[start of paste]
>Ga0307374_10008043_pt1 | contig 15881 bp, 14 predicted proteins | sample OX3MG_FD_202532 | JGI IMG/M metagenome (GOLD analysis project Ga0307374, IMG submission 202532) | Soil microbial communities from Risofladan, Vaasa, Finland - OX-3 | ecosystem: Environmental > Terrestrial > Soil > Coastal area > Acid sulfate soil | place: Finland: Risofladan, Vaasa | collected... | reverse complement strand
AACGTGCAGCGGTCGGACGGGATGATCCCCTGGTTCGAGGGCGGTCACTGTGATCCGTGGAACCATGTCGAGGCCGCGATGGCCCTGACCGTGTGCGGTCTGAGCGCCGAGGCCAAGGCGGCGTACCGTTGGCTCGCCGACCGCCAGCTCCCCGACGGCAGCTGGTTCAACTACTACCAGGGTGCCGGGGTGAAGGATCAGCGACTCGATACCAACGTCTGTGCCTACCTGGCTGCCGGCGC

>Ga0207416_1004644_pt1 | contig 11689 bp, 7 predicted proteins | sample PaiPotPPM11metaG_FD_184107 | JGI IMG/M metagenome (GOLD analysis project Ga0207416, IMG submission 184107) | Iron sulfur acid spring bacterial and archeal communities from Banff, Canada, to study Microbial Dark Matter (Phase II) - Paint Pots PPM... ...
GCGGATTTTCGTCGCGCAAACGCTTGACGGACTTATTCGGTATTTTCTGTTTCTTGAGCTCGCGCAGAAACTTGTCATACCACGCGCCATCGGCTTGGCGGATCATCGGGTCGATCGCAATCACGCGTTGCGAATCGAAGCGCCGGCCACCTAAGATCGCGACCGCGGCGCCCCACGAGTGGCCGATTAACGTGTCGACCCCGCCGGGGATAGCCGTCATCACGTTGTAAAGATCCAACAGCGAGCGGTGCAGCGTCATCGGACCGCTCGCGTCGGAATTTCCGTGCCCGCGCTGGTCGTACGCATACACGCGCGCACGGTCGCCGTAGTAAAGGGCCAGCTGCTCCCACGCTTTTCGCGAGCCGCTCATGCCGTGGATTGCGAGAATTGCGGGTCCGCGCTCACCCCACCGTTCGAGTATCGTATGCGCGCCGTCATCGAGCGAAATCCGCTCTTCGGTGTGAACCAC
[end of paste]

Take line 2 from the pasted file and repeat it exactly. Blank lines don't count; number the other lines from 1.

AACGTGCAGCGGTCGGACGGGATGATCCCCTGGTTCGAGGGCGGTCACTGTGATCCGTGGAACCATGTCGAGGCCGCGATGGCCCTGACCGTGTGCGGTCTGAGCGCCGAGGCCAAGGCGGCGTACCGTTGGCTCGCCGACCGCCAGCTCCCCGACGGCAGCTGGTTCAACTACTACCAGGGTGCCGGGGTGAAGGATCAGCGACTCGATACCAACGTCTGTGCCTACCTGGCTGCCGGCGC